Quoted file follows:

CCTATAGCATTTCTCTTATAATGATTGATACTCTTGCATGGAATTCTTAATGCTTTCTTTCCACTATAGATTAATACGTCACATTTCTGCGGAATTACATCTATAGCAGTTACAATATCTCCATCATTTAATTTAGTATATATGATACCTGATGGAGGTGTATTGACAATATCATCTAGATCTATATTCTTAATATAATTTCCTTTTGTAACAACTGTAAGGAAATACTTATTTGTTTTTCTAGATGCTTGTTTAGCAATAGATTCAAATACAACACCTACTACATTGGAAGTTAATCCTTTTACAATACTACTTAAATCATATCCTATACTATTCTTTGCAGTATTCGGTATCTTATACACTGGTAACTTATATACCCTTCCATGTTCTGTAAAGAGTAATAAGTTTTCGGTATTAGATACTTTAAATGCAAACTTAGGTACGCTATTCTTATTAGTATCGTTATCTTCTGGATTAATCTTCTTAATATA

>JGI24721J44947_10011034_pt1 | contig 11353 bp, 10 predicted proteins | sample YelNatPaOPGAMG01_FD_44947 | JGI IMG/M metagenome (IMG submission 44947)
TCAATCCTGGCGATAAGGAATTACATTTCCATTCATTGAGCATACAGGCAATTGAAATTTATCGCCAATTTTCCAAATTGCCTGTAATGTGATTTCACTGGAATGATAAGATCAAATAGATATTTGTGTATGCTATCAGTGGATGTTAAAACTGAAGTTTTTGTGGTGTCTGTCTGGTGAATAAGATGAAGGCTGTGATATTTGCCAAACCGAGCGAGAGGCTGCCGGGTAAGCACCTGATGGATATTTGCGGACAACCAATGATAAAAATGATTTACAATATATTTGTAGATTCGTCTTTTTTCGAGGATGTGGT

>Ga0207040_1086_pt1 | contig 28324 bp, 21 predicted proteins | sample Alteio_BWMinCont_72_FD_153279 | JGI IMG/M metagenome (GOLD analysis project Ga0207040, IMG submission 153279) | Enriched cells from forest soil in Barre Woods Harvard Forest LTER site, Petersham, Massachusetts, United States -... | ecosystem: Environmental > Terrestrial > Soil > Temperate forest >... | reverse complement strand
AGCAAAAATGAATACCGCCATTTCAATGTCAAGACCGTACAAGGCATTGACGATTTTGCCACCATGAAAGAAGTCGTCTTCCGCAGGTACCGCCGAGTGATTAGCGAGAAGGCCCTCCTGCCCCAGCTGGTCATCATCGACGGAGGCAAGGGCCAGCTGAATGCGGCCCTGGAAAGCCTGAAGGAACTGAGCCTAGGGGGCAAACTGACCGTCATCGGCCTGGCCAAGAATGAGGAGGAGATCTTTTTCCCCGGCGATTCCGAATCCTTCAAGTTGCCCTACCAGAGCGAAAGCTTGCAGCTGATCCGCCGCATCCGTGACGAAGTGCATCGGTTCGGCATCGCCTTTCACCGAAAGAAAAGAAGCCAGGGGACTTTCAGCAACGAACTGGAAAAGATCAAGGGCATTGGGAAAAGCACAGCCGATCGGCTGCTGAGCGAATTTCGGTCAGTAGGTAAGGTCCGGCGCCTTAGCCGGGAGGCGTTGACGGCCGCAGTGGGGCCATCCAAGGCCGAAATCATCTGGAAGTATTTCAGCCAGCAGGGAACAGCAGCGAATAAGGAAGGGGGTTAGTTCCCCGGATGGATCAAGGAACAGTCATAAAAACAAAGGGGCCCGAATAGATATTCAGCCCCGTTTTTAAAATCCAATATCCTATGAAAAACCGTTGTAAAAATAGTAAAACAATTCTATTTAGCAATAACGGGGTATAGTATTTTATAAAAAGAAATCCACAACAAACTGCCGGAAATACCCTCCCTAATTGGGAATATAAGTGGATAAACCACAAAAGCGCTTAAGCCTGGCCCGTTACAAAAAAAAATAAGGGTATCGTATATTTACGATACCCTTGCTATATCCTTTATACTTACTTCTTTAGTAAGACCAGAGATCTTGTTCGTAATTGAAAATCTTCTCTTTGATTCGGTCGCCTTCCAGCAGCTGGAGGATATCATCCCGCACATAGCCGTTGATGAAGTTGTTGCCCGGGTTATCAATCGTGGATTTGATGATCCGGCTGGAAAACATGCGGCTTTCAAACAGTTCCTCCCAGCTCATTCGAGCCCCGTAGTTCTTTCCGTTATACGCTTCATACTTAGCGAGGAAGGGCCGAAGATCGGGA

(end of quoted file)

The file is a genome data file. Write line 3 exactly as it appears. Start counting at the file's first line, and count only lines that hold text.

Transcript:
TCAATCCTGGCGATAAGGAATTACATTTCCATTCATTGAGCATACAGGCAATTGAAATTTATCGCCAATTTTCCAAATTGCCTGTAATGTGATTTCACTGGAATGATAAGATCAAATAGATATTTGTGTATGCTATCAGTGGATGTTAAAACTGAAGTTTTTGTGGTGTCTGTCTGGTGAATAAGATGAAGGCTGTGATATTTGCCAAACCGAGCGAGAGGCTGCCGGGTAAGCACCTGATGGATATTTGCGGACAACCAATGATAAAAATGATTTACAATATATTTGTAGATTCGTCTTTTTTCGAGGATGTGGT